Time provides perspective.
I’ve seen a lot of doctors since my big event in April 2016 and not one of them called what happened to me a “nervous breakdown” but that’s what happened. I understand that now. And my “seizures” are anxiety attacks but doctor Shoja has never called them that in spite of me asking her what they were.
It seems her policy is to let her patients discover and label things on their own. She doesn’t lead or use labeling vocabulary, but I am certain the interruptions I experience in my day-to-day life are anxiety attacks.
It all seems so simple, plain and mundane to me now. I’m a common variety fuck-up.
Kelsey’s notes to her boyfriend (three posts ago) opened my eyes to how common anxiety disorders are — how, as I say, “mundane” my condition is. One in thirteen people!
Still … it turned my life upside down. I went into it in a tiny downtown condo and came out of it in a log cabin on an island.
I often describe images or tell stories to answer Dr. Shoja’s questions. (She loves my disconnected co-pilot metaphor to describe my life with C-PTSD.) I have a new one for her that occurred to me last night. I was searching for a way to describe my current experience/relationship with my emotions and I came up with this: When I was a kid, I “pulled the plug on my motherboard.”
I suddenly had a mental image of a speaker cord with its protruding metal prong that you shove into a hole on the speaker. When you insert it, you hear a satisfying “snap” is it engages.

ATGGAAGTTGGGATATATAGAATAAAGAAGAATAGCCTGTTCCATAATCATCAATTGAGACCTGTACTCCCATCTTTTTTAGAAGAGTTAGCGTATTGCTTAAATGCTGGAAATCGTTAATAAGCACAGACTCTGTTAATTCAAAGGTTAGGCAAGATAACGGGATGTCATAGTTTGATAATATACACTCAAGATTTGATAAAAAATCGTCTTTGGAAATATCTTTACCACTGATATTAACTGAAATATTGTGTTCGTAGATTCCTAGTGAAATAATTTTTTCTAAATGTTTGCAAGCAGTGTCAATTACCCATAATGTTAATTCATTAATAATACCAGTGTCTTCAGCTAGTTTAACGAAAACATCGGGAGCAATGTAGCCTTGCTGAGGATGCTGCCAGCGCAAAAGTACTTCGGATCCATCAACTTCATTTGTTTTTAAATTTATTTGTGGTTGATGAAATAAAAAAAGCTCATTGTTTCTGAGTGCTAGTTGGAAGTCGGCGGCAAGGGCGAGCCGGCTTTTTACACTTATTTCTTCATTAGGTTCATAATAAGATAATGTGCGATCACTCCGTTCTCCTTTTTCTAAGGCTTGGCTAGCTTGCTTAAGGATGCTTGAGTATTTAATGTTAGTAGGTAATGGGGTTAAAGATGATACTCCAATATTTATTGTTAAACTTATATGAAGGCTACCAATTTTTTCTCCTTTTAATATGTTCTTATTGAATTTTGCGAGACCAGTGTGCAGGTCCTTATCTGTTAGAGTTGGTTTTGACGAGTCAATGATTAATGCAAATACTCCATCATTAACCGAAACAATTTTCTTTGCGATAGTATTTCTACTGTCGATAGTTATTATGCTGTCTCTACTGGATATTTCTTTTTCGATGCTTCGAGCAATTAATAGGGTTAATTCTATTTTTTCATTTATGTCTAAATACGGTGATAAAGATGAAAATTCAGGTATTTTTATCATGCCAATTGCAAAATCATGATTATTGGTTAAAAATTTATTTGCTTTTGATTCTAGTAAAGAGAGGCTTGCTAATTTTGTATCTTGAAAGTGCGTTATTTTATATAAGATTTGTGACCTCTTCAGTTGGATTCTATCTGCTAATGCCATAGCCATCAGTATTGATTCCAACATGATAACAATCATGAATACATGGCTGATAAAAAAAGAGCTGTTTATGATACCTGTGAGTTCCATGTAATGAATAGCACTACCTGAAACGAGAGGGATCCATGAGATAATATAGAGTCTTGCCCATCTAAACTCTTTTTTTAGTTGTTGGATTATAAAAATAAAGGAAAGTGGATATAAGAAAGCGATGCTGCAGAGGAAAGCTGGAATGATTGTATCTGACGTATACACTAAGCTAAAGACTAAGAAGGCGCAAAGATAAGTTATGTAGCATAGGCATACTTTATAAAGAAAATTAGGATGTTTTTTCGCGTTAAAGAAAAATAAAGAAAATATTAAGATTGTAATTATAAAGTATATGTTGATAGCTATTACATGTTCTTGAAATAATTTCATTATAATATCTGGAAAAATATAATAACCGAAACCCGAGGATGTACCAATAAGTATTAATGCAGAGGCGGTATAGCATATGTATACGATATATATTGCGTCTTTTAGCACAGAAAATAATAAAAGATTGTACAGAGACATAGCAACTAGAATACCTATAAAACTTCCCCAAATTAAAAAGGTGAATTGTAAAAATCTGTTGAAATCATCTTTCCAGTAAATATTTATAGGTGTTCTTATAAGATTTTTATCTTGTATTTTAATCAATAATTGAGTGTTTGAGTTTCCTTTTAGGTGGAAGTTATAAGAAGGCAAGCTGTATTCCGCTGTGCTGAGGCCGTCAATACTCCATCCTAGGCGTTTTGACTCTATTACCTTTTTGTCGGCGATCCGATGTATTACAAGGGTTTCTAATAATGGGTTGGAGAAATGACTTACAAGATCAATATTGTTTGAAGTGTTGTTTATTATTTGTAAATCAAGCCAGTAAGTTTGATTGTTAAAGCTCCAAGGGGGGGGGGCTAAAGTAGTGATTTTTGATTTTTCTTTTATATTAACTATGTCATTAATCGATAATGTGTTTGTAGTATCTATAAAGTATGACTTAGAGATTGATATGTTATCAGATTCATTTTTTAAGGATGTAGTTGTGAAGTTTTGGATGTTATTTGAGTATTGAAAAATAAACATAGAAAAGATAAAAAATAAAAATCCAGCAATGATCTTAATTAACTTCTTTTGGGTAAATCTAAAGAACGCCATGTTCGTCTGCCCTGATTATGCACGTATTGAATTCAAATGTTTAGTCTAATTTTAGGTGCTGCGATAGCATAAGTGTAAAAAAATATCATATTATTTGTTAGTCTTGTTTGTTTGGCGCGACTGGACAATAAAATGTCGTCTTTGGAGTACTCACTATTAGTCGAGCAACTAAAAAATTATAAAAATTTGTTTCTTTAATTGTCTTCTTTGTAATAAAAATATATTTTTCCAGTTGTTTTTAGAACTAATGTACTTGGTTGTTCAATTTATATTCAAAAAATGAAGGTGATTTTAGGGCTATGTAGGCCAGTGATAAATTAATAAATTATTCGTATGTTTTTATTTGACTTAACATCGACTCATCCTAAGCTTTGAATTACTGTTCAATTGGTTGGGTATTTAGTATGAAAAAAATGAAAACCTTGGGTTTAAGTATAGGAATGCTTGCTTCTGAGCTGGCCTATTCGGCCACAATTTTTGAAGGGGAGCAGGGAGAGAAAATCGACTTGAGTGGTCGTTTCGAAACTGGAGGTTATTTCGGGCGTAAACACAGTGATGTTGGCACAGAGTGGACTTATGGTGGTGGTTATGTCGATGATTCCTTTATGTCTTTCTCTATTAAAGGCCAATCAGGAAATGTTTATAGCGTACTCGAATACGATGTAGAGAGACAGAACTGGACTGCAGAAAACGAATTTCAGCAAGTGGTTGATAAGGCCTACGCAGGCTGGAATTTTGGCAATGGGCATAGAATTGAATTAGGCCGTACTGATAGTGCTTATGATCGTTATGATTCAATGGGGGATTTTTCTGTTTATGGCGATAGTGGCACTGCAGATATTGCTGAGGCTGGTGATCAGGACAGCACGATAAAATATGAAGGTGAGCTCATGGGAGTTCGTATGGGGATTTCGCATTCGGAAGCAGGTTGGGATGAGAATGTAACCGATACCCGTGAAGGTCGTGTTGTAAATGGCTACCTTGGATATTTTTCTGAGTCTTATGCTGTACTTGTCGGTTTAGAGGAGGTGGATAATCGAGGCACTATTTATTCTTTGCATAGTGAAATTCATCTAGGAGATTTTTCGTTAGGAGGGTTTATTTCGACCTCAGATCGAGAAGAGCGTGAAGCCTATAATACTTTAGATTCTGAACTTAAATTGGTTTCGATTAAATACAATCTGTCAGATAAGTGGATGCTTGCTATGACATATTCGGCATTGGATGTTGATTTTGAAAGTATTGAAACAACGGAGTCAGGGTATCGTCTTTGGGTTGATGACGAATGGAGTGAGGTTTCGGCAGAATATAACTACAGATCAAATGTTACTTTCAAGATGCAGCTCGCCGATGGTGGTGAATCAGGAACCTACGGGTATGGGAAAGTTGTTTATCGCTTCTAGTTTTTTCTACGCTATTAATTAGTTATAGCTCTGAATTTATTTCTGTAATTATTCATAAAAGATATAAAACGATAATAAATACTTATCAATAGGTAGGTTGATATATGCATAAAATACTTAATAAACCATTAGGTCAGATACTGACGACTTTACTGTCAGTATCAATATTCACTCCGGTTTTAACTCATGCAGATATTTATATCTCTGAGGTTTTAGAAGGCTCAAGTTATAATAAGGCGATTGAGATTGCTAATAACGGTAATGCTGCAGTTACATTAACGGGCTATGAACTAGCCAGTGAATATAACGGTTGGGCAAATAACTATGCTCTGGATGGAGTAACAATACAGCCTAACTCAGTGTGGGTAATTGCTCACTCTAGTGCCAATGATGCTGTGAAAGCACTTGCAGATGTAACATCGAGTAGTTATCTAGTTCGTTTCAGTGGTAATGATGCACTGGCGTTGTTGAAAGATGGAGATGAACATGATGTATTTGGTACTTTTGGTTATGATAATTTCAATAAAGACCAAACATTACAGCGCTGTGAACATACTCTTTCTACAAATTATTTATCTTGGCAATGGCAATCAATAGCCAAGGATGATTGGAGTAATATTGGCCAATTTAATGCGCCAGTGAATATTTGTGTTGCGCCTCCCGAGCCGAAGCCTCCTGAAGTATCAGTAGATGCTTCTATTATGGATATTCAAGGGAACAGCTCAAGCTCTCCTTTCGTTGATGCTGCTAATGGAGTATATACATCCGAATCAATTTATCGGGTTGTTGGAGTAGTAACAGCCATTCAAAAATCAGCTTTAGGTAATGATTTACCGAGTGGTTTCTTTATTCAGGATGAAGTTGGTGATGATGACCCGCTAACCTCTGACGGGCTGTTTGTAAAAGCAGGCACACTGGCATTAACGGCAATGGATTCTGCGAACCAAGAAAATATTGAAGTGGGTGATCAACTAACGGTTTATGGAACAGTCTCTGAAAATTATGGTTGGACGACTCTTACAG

It occurred to me that, as a child, I found the cable that connected interpersonal emotions to my mind — the motherboard — and I pulled it out, fed up with the endless pain and disappointments, and I lived my whole life disconnected until my breakdown. No wonder I’m single. No wonder Steve left. I had no idea what love or trust was.
I feel connected now and it’s overwhelming. Hence, the anxiety attacks. But on the plus side, I’m re-thinking myself — reconsidering the significant incidents of my life “through the lens” of my new understanding and shedding shame I’ve carried for decades.
My breakdown was very challenging to endure, particularly at its onset; acceptance, understanding and adaptation is an ongoing exercise. But I’m glad it happened. I’m glad the cord is back in its socket.
Last night was loud and disruptive in Pinecone Park & Spa. The cats were racing around the house and knocking things over. I closed my bedroom door so Her Highness and I were left alone in peace. I woke to it at 1:00 am.
At 4:25 it was still going on so I got up and discovered a bat flying around in the house. I’ve no idea how it got in. I never leave a door or window open that isn’t screened.
I don’t know what to do. Consultations are in order later in the day.
Dinner Saturday night was a huge success. Sue and Fran loved all I made and we had lots of laughs. They were here earlier in the week when Fred and Ethel ran up my huge tapestry and pulled it down, wreaking havoc on the things displayed below. They loved my complete indifference to the incident.
Sunday I lit a fire for a treat. I like a lovely cozy lazy day with Sheba tuckered out from our community dog walk in the morning. And I had a surprise in the afternoon! Jude called from the lineup for the Gabriola ferry. She came for a fun but short visit; all it involved really was lunch at The Kitchenbut she’ resolved to return with her man in July. (She was the Adoption Reunion agent who reunited me with my birth mother.)
I went to bed exhausted at 8:00. The sun was sill shining but I was pooped and today is a workday. Vanessa comes to haul away my construction detritus so I’m spending the day hauling it from behind the shed out into the courtyard.
Tonight I’ll be going to bed early again, I’m sure.